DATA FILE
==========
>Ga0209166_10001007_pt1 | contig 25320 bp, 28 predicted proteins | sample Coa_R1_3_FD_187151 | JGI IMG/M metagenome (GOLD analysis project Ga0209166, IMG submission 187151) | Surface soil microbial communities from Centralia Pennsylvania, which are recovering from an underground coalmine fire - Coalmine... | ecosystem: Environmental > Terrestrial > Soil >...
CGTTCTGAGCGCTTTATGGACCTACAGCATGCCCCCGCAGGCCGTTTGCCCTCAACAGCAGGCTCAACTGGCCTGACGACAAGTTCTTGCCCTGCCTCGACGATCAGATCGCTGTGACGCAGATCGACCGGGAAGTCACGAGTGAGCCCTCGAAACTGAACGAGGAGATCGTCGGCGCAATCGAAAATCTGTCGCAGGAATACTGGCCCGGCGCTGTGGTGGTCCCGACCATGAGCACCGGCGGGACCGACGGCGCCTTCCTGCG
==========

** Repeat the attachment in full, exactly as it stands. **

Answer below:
>Ga0209166_10001007_pt1 | contig 25320 bp, 28 predicted proteins | sample Coa_R1_3_FD_187151 | JGI IMG/M metagenome (GOLD analysis project Ga0209166, IMG submission 187151) | Surface soil microbial communities from Centralia Pennsylvania, which are recovering from an underground coalmine fire - Coalmine... | ecosystem: Environmental > Terrestrial > Soil >...
CGTTCTGAGCGCTTTATGGACCTACAGCATGCCCCCGCAGGCCGTTTGCCCTCAACAGCAGGCTCAACTGGCCTGACGACAAGTTCTTGCCCTGCCTCGACGATCAGATCGCTGTGACGCAGATCGACCGGGAAGTCACGAGTGAGCCCTCGAAACTGAACGAGGAGATCGTCGGCGCAATCGAAAATCTGTCGCAGGAATACTGGCCCGGCGCTGTGGTGGTCCCGACCATGAGCACCGGCGGGACCGACGGCGCCTTCCTGCG